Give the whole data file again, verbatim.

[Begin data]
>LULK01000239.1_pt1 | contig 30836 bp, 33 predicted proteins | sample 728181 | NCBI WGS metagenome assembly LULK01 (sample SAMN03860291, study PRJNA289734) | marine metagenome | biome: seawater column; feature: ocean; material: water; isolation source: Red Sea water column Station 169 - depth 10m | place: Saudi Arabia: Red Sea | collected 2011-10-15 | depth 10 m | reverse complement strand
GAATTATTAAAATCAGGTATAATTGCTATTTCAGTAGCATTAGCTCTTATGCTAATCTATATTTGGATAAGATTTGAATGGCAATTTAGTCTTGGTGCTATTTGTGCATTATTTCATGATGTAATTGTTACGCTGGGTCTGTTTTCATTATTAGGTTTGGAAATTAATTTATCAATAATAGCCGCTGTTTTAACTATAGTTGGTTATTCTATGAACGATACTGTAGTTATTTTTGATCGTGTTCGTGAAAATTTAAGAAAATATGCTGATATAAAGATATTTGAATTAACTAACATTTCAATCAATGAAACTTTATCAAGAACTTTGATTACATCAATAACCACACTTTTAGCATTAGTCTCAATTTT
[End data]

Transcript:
>LULK01000239.1_pt1 | contig 30836 bp, 33 predicted proteins | sample 728181 | NCBI WGS metagenome assembly LULK01 (sample SAMN03860291, study PRJNA289734) | marine metagenome | biome: seawater column; feature: ocean; material: water; isolation source: Red Sea water column Station 169 - depth 10m | place: Saudi Arabia: Red Sea | collected 2011-10-15 | depth 10 m | reverse complement strand
GAATTATTAAAATCAGGTATAATTGCTATTTCAGTAGCATTAGCTCTTATGCTAATCTATATTTGGATAAGATTTGAATGGCAATTTAGTCTTGGTGCTATTTGTGCATTATTTCATGATGTAATTGTTACGCTGGGTCTGTTTTCATTATTAGGTTTGGAAATTAATTTATCAATAATAGCCGCTGTTTTAACTATAGTTGGTTATTCTATGAACGATACTGTAGTTATTTTTGATCGTGTTCGTGAAAATTTAAGAAAATATGCTGATATAAAGATATTTGAATTAACTAACATTTCAATCAATGAAACTTTATCAAGAACTTTGATTACATCAATAACCACACTTTTAGCATTAGTCTCAATTTT